Mini TT w/lipo in the flanks 5 wks ago. Drain removed 1-wk post op, seroma developed. PS aspirated the seroma on multiple occasions successfully. 3rd trip in, gave me a local , reopened incision, & removed 230 cc fluid. Grew back.More aspit, no fluid. Dr. reopened it, removed 150 cc fluid.2nd drain was removed 5 days ago& while the seroma improved,there is a "lip" over incision. Tried to aspir yesterday.Time frame abnormal? 5 weeks out. Will that lip go away? Nothing buttons! Is this normal?
Lip over Incision 5 Weeks Post Mini TT -Seroma Removed 2x. Is the Swelling and Lip Ever Going to Resolve? (photo)
Doctor Answers 6
Seroma After Tummy Tuck - Will The Post Seroma Swelling Ever Go Away?
There are several questions within your main question, so I will approach them one at a time. First, will the seroma ever go away? The answer, of course, is yes. I am sure your plastic surgeon is as frustrated as you are. There are several mechanisms your plastic surgeon can employ to make this recurrent seroma cavity shrink up and finally go away. Obviously his or her suggestions are the ones you should follow, but if you were my patient, I would first try to inject a little corticosteroid after draining out some of the fluid. If this doesn't work, then very often, placing liquid tetracycline in the pocket and putting pressure on the pocket after draining the fluid, can often cause the pocket to obliterate. As a final resort, reopening the abdominoplasty incision, taking out the wall of the seroma which is presently secreting the fluid, and then closing the incision after quilting (putting lots of sutures in to bring the skin and fat down to the muscle) will certainly get you past your seroma problem.
Secondly, you want to know how to get rid of the overhang that has been created at your suture line by the seroma. The answer is time, pressure, and in my practice, we use ultrasound (the kind physical therapists use for sore muscles). The lip present over your suture line is really organized swelling, and if treated aggressively with ultrasound, will dissipate and never become true scar tissue.
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Not unusual after seroma
Unfortunately this is not an abnormal complication and should resolve over 3-6 months. Massage in this area will be very beneficial when your doctor allows it. The swelling above the incision will go down over time but with the seroma the clock starts all over again so just be patient and follow up with your doctor. Good luck, Dr. Schuster in Boca Raton.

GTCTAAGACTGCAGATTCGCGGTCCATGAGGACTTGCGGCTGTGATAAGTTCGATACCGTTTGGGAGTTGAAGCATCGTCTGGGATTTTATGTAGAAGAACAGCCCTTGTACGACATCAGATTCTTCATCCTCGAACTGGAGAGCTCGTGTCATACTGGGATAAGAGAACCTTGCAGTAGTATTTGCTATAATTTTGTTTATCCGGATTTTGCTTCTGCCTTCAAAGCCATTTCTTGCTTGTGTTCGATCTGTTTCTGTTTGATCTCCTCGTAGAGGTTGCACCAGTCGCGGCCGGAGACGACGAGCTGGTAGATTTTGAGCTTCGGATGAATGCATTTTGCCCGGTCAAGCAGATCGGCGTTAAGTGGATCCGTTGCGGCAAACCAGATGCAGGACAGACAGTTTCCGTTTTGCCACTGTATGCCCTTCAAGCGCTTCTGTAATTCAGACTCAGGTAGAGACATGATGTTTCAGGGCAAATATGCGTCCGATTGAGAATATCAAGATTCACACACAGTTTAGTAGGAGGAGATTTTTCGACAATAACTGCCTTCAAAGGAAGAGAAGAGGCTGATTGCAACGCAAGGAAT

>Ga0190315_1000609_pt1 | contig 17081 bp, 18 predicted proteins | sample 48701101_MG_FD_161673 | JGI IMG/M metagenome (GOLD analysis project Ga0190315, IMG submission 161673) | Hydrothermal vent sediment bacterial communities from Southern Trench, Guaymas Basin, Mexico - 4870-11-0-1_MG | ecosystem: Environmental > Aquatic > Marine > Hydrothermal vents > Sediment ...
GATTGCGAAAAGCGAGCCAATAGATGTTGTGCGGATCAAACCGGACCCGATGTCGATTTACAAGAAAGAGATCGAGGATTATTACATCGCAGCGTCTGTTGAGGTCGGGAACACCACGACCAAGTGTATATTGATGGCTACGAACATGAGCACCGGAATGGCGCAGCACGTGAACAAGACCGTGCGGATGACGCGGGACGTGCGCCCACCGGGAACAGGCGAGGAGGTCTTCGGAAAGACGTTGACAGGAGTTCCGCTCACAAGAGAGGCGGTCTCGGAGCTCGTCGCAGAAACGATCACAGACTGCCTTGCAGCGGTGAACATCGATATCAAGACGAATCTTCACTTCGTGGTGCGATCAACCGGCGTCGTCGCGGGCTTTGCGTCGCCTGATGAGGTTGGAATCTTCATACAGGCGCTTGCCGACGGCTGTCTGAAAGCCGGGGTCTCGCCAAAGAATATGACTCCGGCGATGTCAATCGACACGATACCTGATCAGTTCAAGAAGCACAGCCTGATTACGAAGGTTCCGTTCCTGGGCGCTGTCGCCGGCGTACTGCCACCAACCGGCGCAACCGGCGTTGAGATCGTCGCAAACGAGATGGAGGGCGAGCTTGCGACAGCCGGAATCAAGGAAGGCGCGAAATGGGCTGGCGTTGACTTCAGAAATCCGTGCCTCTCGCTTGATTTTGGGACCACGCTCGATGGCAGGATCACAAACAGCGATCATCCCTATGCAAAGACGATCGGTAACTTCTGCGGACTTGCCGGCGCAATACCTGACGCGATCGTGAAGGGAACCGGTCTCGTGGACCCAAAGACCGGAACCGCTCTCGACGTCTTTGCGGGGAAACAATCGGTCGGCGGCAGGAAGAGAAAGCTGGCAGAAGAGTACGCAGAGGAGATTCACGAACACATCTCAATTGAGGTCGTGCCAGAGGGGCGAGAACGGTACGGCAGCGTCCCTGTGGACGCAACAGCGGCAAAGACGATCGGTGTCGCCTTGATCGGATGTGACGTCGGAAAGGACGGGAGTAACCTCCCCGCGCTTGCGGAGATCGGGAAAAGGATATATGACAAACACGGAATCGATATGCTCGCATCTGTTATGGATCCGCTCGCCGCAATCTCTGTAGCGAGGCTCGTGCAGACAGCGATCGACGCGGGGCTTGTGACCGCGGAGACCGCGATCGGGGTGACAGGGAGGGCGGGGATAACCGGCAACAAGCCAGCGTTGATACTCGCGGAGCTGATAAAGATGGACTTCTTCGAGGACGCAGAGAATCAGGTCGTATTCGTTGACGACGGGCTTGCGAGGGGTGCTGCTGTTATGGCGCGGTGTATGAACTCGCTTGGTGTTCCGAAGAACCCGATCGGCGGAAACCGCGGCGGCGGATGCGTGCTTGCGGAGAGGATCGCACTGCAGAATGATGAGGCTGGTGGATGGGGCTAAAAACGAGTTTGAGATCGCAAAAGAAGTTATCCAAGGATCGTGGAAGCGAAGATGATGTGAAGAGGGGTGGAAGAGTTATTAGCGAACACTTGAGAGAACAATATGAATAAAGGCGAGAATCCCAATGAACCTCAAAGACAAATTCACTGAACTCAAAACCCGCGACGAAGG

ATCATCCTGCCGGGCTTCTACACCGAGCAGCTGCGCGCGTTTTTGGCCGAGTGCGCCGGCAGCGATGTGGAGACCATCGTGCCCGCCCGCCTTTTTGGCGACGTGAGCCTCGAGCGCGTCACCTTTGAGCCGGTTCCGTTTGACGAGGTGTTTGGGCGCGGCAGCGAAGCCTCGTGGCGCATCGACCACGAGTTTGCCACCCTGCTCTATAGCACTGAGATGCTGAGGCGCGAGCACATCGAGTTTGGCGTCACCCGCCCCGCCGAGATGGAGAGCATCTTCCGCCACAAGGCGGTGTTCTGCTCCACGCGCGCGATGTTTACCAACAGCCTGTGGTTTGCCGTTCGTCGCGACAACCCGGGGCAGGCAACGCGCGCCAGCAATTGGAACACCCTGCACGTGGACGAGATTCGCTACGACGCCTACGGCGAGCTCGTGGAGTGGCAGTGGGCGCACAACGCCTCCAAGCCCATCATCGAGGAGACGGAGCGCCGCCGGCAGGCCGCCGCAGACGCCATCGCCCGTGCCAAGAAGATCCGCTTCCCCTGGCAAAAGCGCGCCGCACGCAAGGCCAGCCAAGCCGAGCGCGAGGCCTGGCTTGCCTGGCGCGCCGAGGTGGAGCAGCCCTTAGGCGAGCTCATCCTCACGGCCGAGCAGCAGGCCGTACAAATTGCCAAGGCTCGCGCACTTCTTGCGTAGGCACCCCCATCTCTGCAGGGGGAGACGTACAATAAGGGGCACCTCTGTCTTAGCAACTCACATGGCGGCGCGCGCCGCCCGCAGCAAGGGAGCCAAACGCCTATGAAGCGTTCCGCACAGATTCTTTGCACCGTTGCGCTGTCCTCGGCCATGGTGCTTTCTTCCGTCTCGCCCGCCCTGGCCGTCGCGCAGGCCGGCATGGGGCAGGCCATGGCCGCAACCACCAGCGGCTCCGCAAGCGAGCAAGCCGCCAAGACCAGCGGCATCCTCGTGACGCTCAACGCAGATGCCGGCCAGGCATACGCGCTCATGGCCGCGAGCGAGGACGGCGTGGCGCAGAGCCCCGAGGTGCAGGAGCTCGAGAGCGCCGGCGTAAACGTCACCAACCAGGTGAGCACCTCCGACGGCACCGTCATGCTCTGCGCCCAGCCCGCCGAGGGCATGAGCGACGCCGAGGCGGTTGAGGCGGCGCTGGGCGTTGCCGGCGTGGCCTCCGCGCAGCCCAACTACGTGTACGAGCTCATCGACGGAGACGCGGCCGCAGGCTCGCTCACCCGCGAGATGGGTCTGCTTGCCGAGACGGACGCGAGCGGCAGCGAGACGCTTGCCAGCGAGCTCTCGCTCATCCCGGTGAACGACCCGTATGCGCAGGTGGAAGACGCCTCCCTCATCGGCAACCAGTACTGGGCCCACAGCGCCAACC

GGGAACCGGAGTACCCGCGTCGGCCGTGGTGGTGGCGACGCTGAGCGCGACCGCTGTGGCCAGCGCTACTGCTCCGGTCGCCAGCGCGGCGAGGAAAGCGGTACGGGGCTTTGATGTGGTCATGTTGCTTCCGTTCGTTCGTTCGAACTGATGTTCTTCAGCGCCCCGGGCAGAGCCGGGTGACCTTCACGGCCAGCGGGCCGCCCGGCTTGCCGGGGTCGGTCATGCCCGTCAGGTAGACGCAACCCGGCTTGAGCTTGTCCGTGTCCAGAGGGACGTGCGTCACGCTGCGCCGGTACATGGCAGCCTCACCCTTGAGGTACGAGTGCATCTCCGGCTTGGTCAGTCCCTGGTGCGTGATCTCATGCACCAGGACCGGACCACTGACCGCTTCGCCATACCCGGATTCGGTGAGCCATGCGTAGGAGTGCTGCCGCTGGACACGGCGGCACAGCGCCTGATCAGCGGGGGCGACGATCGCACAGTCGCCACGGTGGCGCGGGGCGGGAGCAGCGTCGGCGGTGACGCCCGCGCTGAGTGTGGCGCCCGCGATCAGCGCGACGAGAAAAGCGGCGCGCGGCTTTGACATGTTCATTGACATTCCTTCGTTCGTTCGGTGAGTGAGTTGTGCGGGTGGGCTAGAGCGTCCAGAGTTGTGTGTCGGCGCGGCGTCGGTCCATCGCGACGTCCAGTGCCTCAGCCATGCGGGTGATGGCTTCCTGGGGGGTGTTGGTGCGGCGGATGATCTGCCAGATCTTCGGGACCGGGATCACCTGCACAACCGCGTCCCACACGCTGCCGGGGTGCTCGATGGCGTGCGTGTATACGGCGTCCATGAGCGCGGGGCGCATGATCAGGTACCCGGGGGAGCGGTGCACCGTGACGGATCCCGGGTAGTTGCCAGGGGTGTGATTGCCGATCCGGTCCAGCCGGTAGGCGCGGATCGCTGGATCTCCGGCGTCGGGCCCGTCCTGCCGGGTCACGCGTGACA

Seroma after Mini Tummy Tuck
This is an unfortunate complication that can happen with any form of tummy tuck. I think you are doing all the right things and I recommend that you continue to wear your binder snug.
You should see resolution of the lip and swelling over 3 months. I wish you a safe and healthy recovery.
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Postoperative seromas and now a "lip" of skin.
Persistent seromas can be a nagging complication as you have no-doubt realized. Unfortunately, they can also lead to stretching of the skin in a situation where contraction is the goal. At 5 weeks, it is too early to count out skin contraction. The lip of skin may improve over the next few months. Regardless, no revision would be advised until at least 3 months and more preferrably 6 months. With recurrent seromas, the late issue becomes a seroma capsule which may need to be excised.
Lip over Incision 5 Weeks Post Mini TT -Seroma
When seromas occur they can be troublesome, and your casehistory demonstrates. Assuming there is no more seroma, what you are looking at is a predictable amount of swelling, consequent to the recurrent seromas.
Should you get more fluid accumulations, you and your surgeon should consider sclerosis, a procedure in which a substance is injected to encourage the edges of the fluid cavity to stick to each other and thus stop secreting serum . Various agents can be used, including betadine, tetracycline, mustard (not the hot dog kind), absolute alcohol.
Once this is resolved some patience will be needed to allow several months for the swelling to resolve. The there is still excess skin, it could be removed in a relatively minor procedure under local anesthesia.
Thanks, best wishes.
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